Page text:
Do electric cars have a lot of problems?
Electric vehicles and plug-in hybrids do typically have more issues than conventional cars. A JD Power survey found that there was an average of 180 problems per 100 vehicles, while EVs reported about 240 problems per 100 vehicles. That said, Tesla fared slightly better than its competitors, reporting 226 problems per 100 vehicles.
How long do electric cars last?
If it’s properly cared for, an electric car’s battery pack should last in excess of 100,000 miles before its range becomes restricted. This is a much better lifespan than that of a battery used by a gas car, which is only about three to five years. You’re not likely to hit the 100,000-mile mark in that short of time, so it’s safe to say EVs last longer.
Do electric cars lose charge when parked?
Electric cars do lose their charge when parked, although it is minimal. If your car’s battery is charged up all the way, it can sit for as long as three months without needing a charge.
What happens when an electric car battery dies?
If you are driving an electric car and it runs out of power, the car will simply stop, and you’ll need to call a roadside assistance service for help with a tow to the nearest charging station. On the other hand, if your EV battery is dead (as in, no longer charges), then you’ll have to shell out the cash for a replacement battery.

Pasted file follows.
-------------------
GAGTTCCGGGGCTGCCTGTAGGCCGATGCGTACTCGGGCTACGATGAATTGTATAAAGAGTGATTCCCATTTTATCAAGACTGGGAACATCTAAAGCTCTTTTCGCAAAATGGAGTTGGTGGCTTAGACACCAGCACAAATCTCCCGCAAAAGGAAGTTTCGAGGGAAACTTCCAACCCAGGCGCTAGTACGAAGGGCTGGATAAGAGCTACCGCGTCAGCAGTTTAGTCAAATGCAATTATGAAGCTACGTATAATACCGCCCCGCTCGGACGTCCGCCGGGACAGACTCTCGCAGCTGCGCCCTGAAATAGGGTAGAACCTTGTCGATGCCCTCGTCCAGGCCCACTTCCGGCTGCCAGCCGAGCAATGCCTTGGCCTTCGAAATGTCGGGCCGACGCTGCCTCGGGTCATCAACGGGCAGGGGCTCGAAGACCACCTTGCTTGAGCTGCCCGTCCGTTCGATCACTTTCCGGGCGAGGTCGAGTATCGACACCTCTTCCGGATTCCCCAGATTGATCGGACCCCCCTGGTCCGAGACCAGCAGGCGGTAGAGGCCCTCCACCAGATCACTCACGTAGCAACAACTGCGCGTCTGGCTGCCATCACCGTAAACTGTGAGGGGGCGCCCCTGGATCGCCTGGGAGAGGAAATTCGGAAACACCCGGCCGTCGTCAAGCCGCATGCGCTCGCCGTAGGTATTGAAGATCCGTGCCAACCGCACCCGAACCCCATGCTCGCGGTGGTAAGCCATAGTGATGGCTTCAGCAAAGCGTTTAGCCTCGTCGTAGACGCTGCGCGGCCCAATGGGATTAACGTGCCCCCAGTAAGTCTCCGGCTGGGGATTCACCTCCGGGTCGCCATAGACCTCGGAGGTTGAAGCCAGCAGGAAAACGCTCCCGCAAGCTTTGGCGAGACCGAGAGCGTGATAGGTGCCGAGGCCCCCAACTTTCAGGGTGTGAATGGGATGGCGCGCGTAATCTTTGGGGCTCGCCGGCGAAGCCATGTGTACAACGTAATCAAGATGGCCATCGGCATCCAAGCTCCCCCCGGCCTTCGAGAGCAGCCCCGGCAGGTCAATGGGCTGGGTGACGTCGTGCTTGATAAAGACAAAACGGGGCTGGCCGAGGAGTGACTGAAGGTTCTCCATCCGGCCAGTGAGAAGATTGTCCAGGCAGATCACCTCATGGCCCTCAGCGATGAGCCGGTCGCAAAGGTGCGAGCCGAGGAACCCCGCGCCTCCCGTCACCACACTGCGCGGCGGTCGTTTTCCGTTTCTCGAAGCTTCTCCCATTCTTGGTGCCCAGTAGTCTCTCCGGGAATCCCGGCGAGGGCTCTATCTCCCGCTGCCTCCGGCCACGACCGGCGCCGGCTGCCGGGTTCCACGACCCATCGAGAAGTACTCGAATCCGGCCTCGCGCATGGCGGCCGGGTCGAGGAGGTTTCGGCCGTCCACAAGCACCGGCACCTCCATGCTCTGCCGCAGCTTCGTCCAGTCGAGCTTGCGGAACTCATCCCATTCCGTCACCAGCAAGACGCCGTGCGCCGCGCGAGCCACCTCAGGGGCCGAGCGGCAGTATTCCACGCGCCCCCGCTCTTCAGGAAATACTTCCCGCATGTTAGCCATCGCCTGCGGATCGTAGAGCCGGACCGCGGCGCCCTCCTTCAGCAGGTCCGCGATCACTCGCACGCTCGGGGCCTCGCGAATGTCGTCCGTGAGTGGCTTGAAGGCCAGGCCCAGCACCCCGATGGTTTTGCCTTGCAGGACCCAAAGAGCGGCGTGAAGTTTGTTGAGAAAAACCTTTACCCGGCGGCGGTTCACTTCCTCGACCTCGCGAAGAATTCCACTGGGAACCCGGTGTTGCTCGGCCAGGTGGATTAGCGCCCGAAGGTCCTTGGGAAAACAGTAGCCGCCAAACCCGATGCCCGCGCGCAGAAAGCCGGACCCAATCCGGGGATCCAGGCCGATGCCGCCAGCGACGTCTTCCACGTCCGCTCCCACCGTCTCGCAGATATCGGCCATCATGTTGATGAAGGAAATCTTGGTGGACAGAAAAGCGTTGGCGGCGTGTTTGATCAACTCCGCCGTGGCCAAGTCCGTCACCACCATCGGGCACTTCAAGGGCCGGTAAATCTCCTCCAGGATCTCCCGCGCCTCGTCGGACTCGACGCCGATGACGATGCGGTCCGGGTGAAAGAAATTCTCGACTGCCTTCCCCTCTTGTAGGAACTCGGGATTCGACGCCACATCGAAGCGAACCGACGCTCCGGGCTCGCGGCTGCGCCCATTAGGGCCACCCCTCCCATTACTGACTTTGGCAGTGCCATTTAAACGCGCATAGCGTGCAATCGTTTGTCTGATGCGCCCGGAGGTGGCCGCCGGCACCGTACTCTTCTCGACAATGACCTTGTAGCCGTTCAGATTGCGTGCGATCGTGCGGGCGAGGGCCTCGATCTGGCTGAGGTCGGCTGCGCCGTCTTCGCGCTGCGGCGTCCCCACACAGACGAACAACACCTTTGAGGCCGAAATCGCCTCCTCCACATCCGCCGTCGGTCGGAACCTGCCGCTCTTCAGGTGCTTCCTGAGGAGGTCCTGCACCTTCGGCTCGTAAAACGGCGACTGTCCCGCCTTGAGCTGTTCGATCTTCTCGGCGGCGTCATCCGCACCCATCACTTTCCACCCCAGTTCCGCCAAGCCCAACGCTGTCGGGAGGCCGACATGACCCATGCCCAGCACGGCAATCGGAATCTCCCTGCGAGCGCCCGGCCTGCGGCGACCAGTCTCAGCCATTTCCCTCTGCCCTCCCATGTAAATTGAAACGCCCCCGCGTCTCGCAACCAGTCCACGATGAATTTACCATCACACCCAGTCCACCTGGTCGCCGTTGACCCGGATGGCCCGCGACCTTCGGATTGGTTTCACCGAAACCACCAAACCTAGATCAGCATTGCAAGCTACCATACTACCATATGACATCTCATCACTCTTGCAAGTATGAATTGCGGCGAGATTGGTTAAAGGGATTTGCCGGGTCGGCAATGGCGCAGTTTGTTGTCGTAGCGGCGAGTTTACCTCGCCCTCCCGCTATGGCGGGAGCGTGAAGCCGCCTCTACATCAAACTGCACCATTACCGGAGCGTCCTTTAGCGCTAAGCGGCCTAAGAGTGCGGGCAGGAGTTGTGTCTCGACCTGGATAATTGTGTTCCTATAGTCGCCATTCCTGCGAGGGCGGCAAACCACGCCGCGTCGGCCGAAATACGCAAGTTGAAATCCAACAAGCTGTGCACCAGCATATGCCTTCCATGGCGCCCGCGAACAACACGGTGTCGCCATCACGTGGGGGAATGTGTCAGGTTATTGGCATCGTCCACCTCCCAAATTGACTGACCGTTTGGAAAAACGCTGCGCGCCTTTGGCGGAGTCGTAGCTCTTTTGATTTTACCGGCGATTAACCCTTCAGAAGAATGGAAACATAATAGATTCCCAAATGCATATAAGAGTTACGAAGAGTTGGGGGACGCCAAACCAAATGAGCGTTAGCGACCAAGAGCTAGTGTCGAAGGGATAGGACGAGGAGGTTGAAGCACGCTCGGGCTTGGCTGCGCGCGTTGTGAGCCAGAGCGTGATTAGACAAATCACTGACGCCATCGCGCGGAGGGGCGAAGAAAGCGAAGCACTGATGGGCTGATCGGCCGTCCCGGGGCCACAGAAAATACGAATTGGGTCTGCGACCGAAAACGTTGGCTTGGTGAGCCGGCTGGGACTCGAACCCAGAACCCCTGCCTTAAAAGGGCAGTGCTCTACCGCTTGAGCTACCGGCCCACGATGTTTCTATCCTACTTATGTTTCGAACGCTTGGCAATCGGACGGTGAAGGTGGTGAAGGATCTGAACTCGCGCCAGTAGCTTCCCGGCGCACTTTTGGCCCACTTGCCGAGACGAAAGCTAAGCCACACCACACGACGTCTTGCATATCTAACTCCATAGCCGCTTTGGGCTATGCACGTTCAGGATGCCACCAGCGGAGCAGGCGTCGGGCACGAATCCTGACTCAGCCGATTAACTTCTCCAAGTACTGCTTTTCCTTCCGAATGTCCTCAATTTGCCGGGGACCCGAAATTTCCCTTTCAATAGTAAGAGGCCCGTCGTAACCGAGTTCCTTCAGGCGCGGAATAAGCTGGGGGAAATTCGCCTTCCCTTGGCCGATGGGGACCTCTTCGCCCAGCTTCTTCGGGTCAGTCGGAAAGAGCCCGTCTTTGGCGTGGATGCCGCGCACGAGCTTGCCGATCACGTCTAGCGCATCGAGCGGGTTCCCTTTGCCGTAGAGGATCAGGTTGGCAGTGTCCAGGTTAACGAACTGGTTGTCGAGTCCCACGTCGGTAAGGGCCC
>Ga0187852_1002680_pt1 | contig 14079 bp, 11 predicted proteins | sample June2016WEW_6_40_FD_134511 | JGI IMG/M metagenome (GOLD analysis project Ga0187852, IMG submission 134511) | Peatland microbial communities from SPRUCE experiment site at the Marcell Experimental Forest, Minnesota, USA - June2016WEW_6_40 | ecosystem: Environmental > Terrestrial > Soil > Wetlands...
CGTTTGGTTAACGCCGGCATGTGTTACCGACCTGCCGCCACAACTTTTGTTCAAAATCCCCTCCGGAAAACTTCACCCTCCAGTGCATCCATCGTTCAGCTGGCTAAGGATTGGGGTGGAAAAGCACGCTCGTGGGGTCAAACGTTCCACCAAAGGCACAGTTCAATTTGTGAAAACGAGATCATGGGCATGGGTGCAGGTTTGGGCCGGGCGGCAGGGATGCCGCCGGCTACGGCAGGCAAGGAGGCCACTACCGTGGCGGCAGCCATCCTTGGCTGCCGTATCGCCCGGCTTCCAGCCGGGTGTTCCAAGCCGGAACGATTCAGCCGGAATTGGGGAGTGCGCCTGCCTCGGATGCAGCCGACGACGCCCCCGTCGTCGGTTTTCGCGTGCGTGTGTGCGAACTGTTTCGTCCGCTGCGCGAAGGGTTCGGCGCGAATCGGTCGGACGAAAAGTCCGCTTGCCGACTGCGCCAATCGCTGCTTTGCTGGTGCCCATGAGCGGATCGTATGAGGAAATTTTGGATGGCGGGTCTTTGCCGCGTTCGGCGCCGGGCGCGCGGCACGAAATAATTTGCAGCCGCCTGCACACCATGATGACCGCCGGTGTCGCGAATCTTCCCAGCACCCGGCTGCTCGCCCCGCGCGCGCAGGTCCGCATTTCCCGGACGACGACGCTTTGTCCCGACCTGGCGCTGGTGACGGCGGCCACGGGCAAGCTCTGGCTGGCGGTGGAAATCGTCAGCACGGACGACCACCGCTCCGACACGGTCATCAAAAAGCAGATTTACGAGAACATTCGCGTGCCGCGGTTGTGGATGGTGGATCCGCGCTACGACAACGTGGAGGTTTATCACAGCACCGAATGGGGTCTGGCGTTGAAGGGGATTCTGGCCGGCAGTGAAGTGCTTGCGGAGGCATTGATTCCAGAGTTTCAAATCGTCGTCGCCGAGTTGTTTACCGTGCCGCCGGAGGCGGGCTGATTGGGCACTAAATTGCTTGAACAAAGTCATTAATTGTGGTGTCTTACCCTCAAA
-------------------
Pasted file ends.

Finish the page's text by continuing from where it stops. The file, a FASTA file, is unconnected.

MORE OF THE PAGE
- Electric vehicles are solely powered by electricity and don’t use gasoline. Instead, they have a large battery that powers one or more electric motors.
- Although an electric car may seem like the cheaper option because it doesn’t require gas, EVs actually come with several hidden costs. This includes higher registration fees, battery replacement costs, repair costs, charging installation costs, and higher insurance premiums, among other factors.
- Some of the benefits of owning an electric car include lower maintenance costs, federal tax rebates and incentives, and the ability to have a lower carbon footprint.
- If it’s properly cared for, an electric car’s battery pack should last in excess of 100,000 miles before its range becomes restricted. This is a much better lifespan than that of a battery used by a gas car, which is only about three to five years.
View Article Sources
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- How Much to Lease a Tesla? Compare All Models — SuperMoney